US Economy, Commodity Prices and the Trade Cycle

By: Gerard Jackson | Sun, Apr 6, 2008
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The current economic situation brings to mind 1999 when worries about the state of the US economy were piling up faster than rationalisations about the country's alleged growth rate. There was less talk of a "new era" economy and more about a "correction". What was it that brought about a more subdued assessment in so many quarters? Commodity prices are the answer.

The problem with commodity prices is not their price falls but the squeezing of their price margins, the difference between costs and prices. This is an important signal to look for yet, like the Titanic's SOS, no one seemed to have been listening. It's the same old problem of not seeing the trees because of the wood. And in this instance, price margins were the trees.

We witnessed mood swings from overvalued stock to falling commodity prices and back again. First, so we were told, the former could burst and send the economy into recession; on the other hand, a continuing fall in commodity prices would tip the world into a global recession. Well, which one was it? Neither, is the answer. Falling commodity prices can no more cause a recession than falling share prices can. And yet the two are closely linked just as some clusters of mergers are. In economics, everything is connected to everything else and prices are the means by which this is accomplished.

Distort prices and you discoordinate the whole economic process. This, unfortunately, is precisely what the Fed did, and still is doing. What is equally unfortunate is that the vast majority of economic and financial commentators are totally oblivious to this fact. Loose monetary policy fuelled Clinton's stock market boom and fuelled corporate mergers while having a malign influence on commodity price margins. Commodities are inputs. As I explained in previous articles, artificially lowering the rate of interest causes over-expansion in higher stages of production.

Commodities are part and parcel of those stages, meaning that lower interest rates also raise the demand for commodities, even though their secular price trend is downward. Once the higher stages find themselves in a profits squeeze as rising costs and falling demand puts them in a financial vice, this will feed back into a reduced demand for these products which in turn reduces their price margins. This is why commodity price margins rather than commodity price trends should be followed more closely*.

But where do mergers enter the field? Two periods in American economic history throw considerable light, at least in my opinion, on "corporate mega-mergers". Readers will recall that I have referred several times to the 1920s economic "new era". But the boom of 1896 to 1903 was also very much a "new era" phenomenon. Now 1924 to1929 was characterised by considerable take-over activity, just as the 1899-1902 period was.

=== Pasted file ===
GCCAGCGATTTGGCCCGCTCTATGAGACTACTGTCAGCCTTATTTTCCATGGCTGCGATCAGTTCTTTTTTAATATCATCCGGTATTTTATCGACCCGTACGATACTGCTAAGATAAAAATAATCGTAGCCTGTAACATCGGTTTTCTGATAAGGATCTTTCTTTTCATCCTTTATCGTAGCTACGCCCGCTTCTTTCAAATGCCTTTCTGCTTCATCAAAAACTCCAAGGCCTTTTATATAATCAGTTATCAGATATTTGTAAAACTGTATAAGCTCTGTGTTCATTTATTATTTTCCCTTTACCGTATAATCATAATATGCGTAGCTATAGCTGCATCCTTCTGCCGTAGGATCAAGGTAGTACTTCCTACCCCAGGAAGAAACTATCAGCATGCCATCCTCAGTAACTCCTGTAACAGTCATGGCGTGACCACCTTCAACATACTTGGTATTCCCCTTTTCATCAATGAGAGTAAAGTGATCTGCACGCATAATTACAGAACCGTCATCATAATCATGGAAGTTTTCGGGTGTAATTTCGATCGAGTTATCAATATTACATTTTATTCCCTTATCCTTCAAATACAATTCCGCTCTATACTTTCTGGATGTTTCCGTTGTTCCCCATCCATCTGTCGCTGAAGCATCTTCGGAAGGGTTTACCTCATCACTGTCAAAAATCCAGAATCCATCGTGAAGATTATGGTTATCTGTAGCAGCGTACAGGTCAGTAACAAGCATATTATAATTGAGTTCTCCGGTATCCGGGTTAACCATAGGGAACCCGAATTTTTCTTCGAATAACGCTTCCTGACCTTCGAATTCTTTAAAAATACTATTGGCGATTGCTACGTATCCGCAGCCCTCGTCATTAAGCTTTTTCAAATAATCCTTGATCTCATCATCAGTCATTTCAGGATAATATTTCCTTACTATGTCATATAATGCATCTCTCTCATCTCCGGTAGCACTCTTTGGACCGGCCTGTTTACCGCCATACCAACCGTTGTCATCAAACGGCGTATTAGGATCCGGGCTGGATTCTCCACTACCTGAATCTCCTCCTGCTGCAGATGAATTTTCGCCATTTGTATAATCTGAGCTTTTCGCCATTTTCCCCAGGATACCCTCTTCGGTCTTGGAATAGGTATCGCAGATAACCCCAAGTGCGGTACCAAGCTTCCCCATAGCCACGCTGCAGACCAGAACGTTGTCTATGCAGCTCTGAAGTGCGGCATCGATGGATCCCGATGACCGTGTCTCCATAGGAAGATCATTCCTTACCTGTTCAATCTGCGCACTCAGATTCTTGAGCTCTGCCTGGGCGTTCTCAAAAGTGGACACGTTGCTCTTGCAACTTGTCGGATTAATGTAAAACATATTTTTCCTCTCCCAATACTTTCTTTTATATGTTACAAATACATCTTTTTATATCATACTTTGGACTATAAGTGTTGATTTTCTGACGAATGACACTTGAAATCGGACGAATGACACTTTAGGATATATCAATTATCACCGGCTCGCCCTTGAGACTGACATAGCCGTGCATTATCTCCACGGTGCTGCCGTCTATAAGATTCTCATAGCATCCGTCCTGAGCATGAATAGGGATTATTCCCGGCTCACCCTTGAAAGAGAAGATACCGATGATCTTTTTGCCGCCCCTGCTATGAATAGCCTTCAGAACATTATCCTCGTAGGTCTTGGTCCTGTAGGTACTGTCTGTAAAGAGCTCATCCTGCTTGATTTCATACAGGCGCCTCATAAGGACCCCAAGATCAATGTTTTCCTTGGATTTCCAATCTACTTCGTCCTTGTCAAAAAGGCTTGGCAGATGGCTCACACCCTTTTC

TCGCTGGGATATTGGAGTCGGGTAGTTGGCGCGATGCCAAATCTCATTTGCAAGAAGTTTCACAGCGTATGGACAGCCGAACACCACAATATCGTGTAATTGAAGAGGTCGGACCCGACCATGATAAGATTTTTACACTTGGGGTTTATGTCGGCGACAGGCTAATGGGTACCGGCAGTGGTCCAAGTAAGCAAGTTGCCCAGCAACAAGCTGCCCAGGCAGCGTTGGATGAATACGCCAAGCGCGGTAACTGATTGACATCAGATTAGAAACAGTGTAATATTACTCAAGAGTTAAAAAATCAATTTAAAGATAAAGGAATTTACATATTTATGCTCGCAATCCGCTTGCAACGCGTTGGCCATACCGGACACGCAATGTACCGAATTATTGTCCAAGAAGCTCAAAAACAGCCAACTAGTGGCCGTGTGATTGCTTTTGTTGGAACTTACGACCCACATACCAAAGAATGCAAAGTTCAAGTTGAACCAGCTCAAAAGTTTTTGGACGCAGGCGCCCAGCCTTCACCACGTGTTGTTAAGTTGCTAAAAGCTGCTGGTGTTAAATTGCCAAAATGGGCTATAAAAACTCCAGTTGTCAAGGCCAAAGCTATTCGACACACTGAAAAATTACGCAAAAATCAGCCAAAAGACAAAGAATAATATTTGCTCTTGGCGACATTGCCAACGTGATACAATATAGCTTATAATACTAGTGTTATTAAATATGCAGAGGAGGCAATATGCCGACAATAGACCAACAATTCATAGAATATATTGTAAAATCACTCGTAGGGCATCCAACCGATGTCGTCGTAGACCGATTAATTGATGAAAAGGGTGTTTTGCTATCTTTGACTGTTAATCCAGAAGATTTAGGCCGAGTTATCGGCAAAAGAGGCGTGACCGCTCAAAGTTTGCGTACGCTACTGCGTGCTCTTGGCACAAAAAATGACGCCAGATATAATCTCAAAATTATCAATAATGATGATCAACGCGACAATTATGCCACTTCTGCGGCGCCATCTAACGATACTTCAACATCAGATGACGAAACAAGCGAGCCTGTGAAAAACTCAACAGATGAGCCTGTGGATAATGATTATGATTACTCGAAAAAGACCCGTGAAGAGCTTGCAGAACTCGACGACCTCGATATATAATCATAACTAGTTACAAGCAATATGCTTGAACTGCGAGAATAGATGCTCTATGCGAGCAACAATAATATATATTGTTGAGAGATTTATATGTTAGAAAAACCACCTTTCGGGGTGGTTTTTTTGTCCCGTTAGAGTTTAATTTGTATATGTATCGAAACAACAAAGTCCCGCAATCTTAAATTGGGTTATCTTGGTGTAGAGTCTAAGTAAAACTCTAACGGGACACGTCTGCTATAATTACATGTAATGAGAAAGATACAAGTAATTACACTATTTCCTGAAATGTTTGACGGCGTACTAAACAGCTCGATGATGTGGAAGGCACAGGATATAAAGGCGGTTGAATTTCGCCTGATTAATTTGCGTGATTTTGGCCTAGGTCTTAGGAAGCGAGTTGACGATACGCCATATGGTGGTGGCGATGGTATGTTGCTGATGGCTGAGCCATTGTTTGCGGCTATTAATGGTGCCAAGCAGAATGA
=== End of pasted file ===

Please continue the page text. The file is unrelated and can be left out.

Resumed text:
These "new eras" were marked by 'cheap credit' and feverish stock market activity. With ample credit available and stocks rapidly rising it becomes easier to issue abundant securities, which made it easier to buy out other companies and consolidate holdings. Once again, it is what fuels the action that counts rather than the action itself. Each era of considerable merger activity was fuelled by credit expansion.

Like the rest of the world, America is going through not a business cycle but a cycle of ignorance. The belief that the so-called business cycle is a natural and unfortunate feature of market economies is so ingrained that it is rarely questioned. For nearly 2000 years Aristotle's assertion that heavier objects fall faster than lighter objects held sway over the European mind. Then one day Galileo completely demolished Aristotle by simultaneously dropping from the top of the Tower of Pizza objects of different weights.

Regrettably it is not as easy to refute the fundamental belief that the trade cycle is a sad by-product of capitalism, especially since the birth of Keynesianism. But until we do our economies will continue to undergo periodic booms and depressions. Even though the Austrian School of economics has provided an analytical refutation of Keynesianism it has yet to receive the recognition it deserves. This means that we shall continue to suffer the consequences of the public's economic ignorance.

*This does not mean that commodity prices always rise during a boom. After WW I commodity prices were depressed despite the post-war booms The reason is that the war had created an excess supply that that took years to balance out. On the other hand, current booms in China, the US, India have driven up commodity prices.

One must also consider a situation in which improved technology could keep commodity prices stable even as demand increased significantly. In the absence of a rise in demand commodity prices would have risen. We can therefore say that the difference between the boom price and the price that would have otherwise prevailed amounts to an increased prices for commodities.



Author: Gerard Jackson

Gerard Jackson

Gerard Jackson is Brookes economics editor.

Copyright © 2005-2011 Gerard Jackson

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